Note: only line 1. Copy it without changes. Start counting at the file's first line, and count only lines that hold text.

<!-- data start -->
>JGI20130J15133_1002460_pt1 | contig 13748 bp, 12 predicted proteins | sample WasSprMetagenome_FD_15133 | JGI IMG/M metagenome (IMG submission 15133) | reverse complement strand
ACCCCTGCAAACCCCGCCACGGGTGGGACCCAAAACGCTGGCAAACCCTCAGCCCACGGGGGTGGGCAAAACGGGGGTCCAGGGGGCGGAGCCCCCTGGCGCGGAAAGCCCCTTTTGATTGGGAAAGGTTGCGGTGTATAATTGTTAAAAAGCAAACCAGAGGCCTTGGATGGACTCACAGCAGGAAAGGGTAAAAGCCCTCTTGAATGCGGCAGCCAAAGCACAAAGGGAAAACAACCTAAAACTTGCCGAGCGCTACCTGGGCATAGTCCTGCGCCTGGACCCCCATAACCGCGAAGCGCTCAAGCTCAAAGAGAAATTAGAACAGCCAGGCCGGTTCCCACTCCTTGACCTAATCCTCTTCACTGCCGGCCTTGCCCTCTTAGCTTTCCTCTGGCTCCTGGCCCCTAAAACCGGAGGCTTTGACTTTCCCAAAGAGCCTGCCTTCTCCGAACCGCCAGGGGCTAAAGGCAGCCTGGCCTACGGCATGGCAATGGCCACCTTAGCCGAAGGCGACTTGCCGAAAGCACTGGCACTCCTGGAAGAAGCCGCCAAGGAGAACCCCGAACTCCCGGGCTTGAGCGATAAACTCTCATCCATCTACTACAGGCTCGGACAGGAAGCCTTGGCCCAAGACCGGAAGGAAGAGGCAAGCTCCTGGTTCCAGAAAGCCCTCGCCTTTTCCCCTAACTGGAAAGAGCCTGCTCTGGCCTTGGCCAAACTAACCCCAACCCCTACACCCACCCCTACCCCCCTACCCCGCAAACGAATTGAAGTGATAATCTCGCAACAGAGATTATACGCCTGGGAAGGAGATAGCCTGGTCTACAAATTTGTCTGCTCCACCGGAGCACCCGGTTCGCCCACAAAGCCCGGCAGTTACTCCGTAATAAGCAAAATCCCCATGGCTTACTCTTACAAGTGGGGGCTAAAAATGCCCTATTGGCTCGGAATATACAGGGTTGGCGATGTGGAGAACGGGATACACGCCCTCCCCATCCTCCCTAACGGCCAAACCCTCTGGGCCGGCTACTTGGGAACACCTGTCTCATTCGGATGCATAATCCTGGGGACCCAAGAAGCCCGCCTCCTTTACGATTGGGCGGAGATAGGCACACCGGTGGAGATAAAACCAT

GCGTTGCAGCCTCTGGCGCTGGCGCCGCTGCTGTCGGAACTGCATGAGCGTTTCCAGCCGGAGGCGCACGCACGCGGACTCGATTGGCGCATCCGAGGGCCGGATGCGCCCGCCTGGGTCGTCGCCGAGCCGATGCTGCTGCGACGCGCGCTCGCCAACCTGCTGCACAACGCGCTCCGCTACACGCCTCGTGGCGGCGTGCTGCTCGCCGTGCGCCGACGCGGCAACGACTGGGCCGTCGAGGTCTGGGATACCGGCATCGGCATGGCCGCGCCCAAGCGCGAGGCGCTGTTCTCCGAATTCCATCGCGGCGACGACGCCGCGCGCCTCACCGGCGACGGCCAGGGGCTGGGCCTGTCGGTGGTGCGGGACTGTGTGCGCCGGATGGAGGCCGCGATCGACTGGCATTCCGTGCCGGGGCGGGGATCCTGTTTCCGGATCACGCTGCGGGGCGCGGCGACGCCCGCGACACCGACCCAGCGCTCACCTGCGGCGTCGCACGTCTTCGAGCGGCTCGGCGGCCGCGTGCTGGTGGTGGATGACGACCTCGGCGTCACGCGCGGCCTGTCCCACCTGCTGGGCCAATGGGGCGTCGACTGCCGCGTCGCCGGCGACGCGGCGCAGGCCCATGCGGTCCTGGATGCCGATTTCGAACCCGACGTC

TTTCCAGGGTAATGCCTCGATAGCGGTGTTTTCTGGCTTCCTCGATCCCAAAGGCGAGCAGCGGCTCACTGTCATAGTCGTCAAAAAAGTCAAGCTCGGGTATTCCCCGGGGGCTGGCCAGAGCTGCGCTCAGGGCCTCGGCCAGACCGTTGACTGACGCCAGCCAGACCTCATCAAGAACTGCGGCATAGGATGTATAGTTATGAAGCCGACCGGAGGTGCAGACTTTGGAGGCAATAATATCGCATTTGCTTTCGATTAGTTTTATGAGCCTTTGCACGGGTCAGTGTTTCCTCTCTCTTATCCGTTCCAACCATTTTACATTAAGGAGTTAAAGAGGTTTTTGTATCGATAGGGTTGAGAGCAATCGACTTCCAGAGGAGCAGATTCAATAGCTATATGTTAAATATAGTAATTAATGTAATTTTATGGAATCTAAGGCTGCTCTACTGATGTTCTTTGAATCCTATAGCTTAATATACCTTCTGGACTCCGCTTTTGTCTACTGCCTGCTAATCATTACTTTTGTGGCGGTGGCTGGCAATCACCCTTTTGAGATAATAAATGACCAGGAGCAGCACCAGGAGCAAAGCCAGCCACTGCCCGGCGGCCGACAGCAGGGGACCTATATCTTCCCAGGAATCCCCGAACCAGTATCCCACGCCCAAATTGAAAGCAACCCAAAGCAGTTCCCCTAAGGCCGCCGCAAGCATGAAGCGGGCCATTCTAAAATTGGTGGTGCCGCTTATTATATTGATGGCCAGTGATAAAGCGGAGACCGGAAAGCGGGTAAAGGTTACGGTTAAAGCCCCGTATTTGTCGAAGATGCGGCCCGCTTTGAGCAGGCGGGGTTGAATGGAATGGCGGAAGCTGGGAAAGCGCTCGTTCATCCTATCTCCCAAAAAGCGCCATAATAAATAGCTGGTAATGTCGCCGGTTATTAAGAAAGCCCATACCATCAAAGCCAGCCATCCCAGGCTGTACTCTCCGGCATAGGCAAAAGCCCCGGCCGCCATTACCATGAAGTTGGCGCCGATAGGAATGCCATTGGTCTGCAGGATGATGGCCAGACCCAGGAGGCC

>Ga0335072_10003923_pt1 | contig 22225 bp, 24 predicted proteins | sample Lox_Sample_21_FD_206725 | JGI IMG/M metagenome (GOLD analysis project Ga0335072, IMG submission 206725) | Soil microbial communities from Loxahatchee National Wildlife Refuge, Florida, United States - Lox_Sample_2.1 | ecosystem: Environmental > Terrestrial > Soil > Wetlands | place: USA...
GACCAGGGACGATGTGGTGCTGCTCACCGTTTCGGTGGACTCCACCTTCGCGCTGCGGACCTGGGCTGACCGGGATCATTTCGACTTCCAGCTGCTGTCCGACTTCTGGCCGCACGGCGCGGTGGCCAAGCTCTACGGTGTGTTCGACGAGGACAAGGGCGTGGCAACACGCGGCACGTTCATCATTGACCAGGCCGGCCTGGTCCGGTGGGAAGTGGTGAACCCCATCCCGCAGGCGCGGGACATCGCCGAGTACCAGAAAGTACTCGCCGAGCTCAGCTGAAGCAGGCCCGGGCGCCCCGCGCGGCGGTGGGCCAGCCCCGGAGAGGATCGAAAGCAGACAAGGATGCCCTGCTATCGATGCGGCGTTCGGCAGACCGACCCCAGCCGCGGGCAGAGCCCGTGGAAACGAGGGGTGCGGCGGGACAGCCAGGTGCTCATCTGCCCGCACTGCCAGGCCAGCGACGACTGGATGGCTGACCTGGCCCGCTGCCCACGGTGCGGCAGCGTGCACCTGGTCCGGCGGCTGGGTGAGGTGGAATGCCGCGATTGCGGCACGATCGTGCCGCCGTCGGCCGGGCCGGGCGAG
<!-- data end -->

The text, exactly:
>JGI20130J15133_1002460_pt1 | contig 13748 bp, 12 predicted proteins | sample WasSprMetagenome_FD_15133 | JGI IMG/M metagenome (IMG submission 15133) | reverse complement strand